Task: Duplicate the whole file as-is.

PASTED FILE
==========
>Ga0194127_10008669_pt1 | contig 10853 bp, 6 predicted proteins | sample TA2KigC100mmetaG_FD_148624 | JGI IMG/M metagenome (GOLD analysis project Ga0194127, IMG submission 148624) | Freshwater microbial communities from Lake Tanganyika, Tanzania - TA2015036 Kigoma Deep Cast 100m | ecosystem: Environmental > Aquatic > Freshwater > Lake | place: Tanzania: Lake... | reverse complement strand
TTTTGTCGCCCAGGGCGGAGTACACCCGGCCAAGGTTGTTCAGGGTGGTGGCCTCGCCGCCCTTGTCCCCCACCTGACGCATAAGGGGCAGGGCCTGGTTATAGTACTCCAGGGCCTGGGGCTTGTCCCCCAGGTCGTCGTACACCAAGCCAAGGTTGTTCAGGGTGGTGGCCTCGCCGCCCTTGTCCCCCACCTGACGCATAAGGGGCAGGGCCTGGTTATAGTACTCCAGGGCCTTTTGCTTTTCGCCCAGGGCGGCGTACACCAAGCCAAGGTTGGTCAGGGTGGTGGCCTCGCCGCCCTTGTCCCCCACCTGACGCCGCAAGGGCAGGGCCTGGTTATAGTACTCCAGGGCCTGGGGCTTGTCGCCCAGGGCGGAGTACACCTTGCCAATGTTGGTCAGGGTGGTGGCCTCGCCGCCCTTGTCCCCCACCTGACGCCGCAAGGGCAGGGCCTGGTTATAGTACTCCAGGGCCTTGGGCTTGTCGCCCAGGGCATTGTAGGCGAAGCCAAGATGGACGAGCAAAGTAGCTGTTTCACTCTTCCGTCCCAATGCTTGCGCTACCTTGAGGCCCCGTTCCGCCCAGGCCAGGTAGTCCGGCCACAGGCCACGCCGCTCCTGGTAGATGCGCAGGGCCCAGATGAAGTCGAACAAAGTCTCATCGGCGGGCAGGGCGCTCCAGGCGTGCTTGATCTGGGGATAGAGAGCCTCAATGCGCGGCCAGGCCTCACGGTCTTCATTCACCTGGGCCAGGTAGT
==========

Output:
>Ga0194127_10008669_pt1 | contig 10853 bp, 6 predicted proteins | sample TA2KigC100mmetaG_FD_148624 | JGI IMG/M metagenome (GOLD analysis project Ga0194127, IMG submission 148624) | Freshwater microbial communities from Lake Tanganyika, Tanzania - TA2015036 Kigoma Deep Cast 100m | ecosystem: Environmental > Aquatic > Freshwater > Lake | place: Tanzania: Lake... | reverse complement strand
TTTTGTCGCCCAGGGCGGAGTACACCCGGCCAAGGTTGTTCAGGGTGGTGGCCTCGCCGCCCTTGTCCCCCACCTGACGCATAAGGGGCAGGGCCTGGTTATAGTACTCCAGGGCCTGGGGCTTGTCCCCCAGGTCGTCGTACACCAAGCCAAGGTTGTTCAGGGTGGTGGCCTCGCCGCCCTTGTCCCCCACCTGACGCATAAGGGGCAGGGCCTGGTTATAGTACTCCAGGGCCTTTTGCTTTTCGCCCAGGGCGGCGTACACCAAGCCAAGGTTGGTCAGGGTGGTGGCCTCGCCGCCCTTGTCCCCCACCTGACGCCGCAAGGGCAGGGCCTGGTTATAGTACTCCAGGGCCTGGGGCTTGTCGCCCAGGGCGGAGTACACCTTGCCAATGTTGGTCAGGGTGGTGGCCTCGCCGCCCTTGTCCCCCACCTGACGCCGCAAGGGCAGGGCCTGGTTATAGTACTCCAGGGCCTTGGGCTTGTCGCCCAGGGCATTGTAGGCGAAGCCAAGATGGACGAGCAAAGTAGCTGTTTCACTCTTCCGTCCCAATGCTTGCGCTACCTTGAGGCCCCGTTCCGCCCAGGCCAGGTAGTCCGGCCACAGGCCACGCCGCTCCTGGTAGATGCGCAGGGCCCAGATGAAGTCGAACAAAGTCTCATCGGCGGGCAGGGCGCTCCAGGCGTGCTTGATCTGGGGATAGAGAGCCTCAATGCGCGGCCAGGCCTCACGGTCTTCATTCACCTGGGCCAGGTAGT